Algorithmic Information Dynamics (or Algorithmic Dynamics in short) is a new type of discrete calculus based on computer programming to study causation by generating mechanistic models to help find first principles of physical phenomena building up the next generation of machine learning.
The course covers key aspects from graph theory and network science, information theory, dynamical systems and algorithmic complexity. It will venture into ongoing research in fundamental science and its applications to behavioral, evolutionary and molecular biology.
Students should have basic knowledge of college-level math or physics, though optional sessions will help students with more technical concepts. Basic computer programming skills are also desirable, though not required. The course does not require students to adopt any particular programming language for the Wolfram Language will be mostly used and the instructors will share a lot of code written in this language that student will be able to use, study and exploit for their own purposes.
- The course will begin with a conceptual overview of the field.
- Then it will review foundational theories like basic concepts of statistics and probability, notions of computability and algorithmic complexity, and brief introductions to graph theory and dynamical systems.
- Finally, the course explores new measures and tools related to reprogramming artificial and biological systems. It will showcase the tools and framework in applications to systems biology, genetic networks and cognition by way of behavioral sequences.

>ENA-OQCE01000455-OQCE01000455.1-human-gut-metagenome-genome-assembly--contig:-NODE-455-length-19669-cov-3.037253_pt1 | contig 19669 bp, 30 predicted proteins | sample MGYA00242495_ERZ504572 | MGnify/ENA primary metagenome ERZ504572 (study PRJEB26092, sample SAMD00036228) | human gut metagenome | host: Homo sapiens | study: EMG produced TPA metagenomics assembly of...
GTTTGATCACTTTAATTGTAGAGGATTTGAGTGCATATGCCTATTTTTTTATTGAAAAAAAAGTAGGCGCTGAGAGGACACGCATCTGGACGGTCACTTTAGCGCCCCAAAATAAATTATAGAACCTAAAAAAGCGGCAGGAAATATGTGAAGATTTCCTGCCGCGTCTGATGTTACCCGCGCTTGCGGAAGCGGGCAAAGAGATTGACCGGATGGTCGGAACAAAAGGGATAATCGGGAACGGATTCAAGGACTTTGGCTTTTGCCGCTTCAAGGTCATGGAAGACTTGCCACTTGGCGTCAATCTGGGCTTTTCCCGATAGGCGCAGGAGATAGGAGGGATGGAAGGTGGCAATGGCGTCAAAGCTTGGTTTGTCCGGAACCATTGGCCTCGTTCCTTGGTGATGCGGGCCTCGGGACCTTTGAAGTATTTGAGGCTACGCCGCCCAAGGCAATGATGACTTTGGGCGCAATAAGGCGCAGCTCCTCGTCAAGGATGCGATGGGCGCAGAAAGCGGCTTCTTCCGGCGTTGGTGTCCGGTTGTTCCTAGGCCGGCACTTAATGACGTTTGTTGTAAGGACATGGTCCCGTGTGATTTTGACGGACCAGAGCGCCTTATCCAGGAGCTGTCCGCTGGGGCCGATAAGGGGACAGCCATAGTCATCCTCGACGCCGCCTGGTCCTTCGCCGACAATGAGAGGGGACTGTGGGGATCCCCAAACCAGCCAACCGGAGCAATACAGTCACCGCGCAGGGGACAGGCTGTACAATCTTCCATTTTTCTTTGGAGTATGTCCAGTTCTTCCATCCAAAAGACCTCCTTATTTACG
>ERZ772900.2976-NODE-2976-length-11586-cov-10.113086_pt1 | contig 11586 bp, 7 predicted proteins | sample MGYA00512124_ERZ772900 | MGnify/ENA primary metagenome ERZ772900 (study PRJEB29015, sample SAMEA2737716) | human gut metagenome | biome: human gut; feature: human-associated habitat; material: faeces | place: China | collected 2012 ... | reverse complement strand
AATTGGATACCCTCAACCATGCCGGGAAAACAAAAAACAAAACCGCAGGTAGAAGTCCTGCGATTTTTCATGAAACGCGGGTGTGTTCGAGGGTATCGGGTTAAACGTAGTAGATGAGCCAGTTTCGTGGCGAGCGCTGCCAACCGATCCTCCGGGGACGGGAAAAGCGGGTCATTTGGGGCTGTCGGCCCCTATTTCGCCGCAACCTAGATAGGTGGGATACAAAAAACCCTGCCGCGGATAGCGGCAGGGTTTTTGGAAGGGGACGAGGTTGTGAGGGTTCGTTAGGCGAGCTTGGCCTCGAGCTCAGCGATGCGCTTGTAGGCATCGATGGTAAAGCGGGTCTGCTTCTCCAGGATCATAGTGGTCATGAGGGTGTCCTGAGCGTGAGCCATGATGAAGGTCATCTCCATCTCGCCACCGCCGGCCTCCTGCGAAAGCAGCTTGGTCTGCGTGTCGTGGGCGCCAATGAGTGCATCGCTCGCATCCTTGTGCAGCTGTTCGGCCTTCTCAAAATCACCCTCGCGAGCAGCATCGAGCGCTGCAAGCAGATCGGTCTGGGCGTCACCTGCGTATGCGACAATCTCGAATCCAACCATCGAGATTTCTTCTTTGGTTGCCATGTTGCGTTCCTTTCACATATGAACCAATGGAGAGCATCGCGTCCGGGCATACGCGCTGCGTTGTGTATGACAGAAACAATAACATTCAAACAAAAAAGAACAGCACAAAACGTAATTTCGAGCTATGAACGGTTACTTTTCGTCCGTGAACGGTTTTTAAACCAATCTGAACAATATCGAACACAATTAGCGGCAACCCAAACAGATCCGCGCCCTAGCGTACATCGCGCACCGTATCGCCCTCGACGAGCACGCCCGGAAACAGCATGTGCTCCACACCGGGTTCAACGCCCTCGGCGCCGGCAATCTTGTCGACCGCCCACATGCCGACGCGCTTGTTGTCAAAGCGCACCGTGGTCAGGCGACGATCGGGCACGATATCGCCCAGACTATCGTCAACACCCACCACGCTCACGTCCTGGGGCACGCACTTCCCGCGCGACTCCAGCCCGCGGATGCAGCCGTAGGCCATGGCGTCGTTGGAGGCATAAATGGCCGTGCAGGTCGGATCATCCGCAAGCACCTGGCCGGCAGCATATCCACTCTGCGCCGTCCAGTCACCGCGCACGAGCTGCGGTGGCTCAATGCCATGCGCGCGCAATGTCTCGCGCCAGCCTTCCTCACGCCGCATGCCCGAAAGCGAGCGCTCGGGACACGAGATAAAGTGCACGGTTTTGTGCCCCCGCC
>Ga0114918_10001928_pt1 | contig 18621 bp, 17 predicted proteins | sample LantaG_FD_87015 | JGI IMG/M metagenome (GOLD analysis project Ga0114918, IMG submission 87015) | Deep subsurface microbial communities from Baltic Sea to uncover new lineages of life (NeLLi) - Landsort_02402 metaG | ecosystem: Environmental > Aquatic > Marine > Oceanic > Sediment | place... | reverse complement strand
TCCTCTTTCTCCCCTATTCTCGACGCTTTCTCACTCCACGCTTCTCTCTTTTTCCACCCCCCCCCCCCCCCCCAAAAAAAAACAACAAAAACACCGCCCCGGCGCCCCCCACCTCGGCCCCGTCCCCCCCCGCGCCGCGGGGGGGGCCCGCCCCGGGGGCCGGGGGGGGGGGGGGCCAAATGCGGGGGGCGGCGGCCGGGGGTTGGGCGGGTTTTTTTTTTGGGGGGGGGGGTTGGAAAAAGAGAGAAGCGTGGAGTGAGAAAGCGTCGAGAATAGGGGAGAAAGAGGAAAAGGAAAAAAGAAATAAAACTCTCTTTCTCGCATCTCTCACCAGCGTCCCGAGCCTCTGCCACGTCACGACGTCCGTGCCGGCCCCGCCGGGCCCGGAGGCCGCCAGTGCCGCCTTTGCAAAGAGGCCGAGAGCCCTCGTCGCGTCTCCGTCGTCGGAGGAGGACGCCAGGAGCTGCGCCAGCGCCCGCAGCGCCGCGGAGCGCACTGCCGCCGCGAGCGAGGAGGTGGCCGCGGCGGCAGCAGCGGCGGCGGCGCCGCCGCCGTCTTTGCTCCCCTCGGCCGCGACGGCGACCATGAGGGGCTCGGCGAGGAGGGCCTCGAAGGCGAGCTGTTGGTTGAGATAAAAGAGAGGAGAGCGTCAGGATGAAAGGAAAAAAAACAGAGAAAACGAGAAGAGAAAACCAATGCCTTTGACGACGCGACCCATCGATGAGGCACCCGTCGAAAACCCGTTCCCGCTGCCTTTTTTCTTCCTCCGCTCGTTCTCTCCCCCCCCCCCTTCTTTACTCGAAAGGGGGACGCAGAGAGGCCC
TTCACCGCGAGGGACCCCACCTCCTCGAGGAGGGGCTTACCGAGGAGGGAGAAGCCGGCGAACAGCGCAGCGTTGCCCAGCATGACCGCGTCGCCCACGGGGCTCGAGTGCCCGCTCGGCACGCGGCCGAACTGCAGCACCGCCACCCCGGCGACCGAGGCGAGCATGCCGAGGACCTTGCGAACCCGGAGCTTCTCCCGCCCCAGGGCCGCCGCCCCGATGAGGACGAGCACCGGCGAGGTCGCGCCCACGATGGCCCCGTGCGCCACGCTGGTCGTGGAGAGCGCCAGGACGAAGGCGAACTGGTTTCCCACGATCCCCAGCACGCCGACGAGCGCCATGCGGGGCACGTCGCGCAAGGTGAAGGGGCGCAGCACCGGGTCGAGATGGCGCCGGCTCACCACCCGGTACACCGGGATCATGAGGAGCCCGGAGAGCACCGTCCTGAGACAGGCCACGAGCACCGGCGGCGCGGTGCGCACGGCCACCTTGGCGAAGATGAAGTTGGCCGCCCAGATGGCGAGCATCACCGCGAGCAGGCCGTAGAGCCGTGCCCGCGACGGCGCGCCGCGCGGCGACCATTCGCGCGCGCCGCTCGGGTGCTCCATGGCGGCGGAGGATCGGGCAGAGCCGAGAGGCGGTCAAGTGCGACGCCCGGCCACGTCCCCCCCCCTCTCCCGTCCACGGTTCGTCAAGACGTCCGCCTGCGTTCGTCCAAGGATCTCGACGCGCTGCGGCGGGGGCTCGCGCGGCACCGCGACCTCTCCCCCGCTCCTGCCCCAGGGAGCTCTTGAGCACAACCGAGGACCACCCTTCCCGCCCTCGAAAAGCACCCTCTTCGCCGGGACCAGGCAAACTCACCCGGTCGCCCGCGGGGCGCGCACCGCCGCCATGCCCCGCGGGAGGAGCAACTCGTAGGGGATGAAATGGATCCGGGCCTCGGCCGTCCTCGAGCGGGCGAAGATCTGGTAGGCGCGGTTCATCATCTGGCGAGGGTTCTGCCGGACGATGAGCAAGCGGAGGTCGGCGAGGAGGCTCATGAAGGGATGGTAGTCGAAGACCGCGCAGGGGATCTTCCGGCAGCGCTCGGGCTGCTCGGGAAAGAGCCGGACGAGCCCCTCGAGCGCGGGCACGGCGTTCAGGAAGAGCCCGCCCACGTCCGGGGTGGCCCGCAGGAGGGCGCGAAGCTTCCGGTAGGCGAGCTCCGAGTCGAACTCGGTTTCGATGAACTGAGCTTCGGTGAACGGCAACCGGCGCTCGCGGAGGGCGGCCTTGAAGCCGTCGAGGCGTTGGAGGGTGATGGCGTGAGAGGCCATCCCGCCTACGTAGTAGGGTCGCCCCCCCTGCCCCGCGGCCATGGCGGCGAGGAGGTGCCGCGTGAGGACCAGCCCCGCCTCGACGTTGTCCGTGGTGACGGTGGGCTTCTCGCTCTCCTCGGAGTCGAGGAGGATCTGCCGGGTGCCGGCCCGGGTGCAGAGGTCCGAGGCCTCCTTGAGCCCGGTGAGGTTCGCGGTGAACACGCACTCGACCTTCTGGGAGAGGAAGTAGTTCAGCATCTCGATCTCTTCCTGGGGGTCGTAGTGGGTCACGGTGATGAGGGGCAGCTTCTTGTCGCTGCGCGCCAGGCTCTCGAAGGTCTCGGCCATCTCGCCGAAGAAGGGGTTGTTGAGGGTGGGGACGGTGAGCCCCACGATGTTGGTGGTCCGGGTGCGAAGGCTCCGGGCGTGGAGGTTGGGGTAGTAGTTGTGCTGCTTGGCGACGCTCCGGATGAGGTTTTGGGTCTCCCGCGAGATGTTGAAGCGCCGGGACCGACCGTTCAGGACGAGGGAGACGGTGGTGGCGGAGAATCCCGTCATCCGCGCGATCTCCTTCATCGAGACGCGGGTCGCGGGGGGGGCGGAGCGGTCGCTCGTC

- Students will be able apply the tools to their own data and problems. The instructors will explain in detail how to do this, and will provide all the tools and code to do so.
The course runs 11 June through 03 September 2018.
Tuition is $50 required to get to the course material during the course and a certificate at the end but is is free to watch and if no fee is paid materials will not be available until the course closes. Donations are highly encouraged and appreciated in support for SFI's ComplexityExplorer to continue offering new courses.
In addition to all course materials tuition includes:
- Six-month access to the Wolfram|One platform (potentially renewable by other six) worth 150 to 300 USD.
- Free digital copy of the course textbook to be published by Cambridge University Press.
- Several gifts will be given away to the top students finishing the course, check the FAQ page for more details.
Best final projects will be invited to expand their results and submit them to the journal Complex Systems, the first journal in the field founded by Stephen Wolfram in 1987.
About the Instructor(s):